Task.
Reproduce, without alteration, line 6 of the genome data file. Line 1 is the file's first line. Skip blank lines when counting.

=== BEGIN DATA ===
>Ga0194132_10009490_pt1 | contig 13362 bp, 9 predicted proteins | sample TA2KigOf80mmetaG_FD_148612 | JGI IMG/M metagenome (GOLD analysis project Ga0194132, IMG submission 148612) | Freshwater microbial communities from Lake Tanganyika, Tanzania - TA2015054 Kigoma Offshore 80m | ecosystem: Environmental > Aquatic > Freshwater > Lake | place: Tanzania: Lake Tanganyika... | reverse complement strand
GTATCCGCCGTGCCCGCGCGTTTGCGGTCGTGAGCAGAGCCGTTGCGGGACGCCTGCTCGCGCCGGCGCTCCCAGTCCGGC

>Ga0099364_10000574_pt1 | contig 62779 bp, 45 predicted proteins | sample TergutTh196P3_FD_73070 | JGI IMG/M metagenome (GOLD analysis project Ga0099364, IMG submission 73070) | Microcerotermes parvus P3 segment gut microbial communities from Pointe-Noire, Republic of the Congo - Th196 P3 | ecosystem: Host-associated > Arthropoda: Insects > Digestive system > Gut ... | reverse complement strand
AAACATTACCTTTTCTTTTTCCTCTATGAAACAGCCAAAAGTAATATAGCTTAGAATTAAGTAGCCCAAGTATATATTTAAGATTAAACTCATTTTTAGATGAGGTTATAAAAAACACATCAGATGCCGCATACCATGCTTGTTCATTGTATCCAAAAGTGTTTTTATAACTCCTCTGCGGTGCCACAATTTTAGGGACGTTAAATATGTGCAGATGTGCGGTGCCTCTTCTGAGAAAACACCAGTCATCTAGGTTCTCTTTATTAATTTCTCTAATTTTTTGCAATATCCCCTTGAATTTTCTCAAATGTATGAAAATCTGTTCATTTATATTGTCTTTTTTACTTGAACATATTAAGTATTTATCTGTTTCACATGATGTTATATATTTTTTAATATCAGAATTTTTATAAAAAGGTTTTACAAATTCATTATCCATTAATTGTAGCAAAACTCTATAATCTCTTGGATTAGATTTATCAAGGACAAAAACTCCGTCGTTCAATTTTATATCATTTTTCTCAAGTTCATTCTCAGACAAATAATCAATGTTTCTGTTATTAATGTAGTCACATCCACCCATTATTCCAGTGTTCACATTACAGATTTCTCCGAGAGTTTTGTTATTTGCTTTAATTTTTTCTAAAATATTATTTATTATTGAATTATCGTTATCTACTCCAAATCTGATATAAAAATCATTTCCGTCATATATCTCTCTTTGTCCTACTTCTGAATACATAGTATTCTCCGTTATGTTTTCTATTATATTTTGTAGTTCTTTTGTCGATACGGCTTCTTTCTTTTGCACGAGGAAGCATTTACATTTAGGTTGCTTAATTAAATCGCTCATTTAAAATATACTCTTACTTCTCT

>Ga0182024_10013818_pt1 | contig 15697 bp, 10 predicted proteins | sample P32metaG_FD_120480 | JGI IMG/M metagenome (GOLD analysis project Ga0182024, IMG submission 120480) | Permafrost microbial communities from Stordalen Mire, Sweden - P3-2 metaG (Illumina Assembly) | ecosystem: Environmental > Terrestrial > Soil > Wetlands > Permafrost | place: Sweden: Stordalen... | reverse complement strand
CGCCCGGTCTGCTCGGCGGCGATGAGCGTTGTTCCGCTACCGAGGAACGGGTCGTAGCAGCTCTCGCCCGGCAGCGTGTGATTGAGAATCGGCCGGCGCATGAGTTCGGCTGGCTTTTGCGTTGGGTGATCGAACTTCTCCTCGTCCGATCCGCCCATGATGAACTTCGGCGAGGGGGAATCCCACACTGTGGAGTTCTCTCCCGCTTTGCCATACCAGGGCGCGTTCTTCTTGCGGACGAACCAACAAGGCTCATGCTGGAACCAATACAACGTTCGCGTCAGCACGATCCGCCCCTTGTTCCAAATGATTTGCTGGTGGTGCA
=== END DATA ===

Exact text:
CGCCCGGTCTGCTCGGCGGCGATGAGCGTTGTTCCGCTACCGAGGAACGGGTCGTAGCAGCTCTCGCCCGGCAGCGTGTGATTGAGAATCGGCCGGCGCATGAGTTCGGCTGGCTTTTGCGTTGGGTGATCGAACTTCTCCTCGTCCGATCCGCCCATGATGAACTTCGGCGAGGGGGAATCCCACACTGTGGAGTTCTCTCCCGCTTTGCCATACCAGGGCGCGTTCTTCTTGCGGACGAACCAACAAGGCTCATGCTGGAACCAATACAACGTTCGCGTCAGCACGATCCGCCCCTTGTTCCAAATGATTTGCTGGTGGTGCA